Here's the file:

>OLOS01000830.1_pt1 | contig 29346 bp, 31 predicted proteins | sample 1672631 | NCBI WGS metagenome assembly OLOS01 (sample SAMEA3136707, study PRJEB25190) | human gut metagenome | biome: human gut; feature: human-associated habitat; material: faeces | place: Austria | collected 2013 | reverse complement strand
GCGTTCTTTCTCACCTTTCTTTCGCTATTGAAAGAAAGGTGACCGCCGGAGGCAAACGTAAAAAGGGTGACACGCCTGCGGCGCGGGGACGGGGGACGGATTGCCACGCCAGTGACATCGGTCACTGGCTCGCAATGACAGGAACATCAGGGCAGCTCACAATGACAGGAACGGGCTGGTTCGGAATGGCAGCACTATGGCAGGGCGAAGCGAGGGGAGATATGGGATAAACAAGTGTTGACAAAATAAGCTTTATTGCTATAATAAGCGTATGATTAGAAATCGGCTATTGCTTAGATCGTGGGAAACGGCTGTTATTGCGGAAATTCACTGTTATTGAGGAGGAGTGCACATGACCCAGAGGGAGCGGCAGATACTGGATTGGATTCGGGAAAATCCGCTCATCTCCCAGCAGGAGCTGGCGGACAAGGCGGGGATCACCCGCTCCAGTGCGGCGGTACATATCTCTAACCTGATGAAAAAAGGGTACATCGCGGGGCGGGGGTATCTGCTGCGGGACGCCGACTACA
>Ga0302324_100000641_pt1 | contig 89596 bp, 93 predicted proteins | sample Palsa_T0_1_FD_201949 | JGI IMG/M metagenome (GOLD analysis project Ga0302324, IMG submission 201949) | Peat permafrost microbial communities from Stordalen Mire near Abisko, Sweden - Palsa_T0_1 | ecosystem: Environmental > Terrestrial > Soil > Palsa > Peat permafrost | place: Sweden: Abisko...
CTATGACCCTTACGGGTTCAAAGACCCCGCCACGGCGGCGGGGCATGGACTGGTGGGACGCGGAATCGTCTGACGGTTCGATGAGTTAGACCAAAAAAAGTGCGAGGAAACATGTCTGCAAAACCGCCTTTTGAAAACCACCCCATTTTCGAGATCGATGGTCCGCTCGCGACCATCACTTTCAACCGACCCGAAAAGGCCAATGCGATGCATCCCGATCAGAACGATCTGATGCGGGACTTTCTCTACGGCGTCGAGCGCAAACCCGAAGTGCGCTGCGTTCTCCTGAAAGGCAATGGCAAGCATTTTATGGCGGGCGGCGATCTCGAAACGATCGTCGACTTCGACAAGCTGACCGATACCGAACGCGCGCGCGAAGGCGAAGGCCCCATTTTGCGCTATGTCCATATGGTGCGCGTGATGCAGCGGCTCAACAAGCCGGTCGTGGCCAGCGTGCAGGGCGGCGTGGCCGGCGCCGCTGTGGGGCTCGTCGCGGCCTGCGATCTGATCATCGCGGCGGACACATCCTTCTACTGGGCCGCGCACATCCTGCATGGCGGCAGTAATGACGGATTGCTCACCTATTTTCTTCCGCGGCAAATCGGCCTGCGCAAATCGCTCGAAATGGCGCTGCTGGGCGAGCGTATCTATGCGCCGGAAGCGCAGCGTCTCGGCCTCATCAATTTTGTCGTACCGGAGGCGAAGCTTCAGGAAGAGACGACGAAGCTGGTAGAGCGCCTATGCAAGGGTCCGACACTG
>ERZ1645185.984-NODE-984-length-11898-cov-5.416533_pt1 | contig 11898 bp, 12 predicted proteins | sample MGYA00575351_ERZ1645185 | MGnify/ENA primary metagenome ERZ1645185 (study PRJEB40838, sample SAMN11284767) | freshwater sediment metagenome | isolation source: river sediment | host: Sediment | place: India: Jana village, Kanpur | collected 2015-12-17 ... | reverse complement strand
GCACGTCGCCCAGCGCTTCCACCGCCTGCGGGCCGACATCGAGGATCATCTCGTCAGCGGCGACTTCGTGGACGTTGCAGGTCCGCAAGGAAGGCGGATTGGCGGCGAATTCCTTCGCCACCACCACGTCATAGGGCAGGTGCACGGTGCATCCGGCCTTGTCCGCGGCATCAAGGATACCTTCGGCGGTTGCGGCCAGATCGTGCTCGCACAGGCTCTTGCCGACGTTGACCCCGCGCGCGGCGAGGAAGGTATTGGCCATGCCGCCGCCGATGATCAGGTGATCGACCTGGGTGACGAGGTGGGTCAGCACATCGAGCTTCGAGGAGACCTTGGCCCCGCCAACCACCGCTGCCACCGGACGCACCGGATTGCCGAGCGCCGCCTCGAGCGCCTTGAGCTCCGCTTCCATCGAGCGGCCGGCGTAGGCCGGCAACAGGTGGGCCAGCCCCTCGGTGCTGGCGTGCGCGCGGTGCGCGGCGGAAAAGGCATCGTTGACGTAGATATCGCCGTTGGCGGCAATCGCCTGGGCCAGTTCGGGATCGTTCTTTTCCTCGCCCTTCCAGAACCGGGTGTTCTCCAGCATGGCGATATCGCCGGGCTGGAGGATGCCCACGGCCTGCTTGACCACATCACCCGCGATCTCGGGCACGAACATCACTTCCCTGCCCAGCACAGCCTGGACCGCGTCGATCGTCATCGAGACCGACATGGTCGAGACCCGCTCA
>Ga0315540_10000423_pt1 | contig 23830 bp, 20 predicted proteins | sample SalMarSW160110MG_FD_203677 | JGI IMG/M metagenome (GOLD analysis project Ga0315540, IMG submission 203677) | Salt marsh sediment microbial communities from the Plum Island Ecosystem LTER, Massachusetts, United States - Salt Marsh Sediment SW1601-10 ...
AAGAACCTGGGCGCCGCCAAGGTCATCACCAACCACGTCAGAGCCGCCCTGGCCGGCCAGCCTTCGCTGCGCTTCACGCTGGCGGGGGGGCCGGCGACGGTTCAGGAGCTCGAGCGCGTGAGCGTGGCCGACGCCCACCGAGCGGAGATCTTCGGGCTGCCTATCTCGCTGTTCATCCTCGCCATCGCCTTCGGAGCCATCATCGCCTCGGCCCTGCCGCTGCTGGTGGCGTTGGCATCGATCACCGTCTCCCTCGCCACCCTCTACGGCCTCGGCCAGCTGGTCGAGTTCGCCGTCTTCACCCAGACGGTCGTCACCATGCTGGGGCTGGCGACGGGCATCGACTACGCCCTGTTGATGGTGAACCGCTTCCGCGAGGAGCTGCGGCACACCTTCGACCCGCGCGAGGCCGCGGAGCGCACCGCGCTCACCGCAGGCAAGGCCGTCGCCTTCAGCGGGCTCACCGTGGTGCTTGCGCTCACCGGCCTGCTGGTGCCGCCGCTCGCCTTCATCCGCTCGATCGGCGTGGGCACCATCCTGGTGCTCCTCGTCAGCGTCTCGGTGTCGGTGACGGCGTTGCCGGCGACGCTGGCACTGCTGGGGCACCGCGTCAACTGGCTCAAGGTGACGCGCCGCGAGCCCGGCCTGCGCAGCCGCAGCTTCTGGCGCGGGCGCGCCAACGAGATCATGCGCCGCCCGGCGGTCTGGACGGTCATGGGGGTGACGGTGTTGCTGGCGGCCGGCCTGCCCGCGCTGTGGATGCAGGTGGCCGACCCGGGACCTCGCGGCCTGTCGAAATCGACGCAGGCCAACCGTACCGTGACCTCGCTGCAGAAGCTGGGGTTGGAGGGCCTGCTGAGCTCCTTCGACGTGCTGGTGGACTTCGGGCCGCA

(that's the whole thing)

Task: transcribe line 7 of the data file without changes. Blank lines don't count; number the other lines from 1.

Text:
>Ga0315540_10000423_pt1 | contig 23830 bp, 20 predicted proteins | sample SalMarSW160110MG_FD_203677 | JGI IMG/M metagenome (GOLD analysis project Ga0315540, IMG submission 203677) | Salt marsh sediment microbial communities from the Plum Island Ecosystem LTER, Massachusetts, United States - Salt Marsh Sediment SW1601-10 ...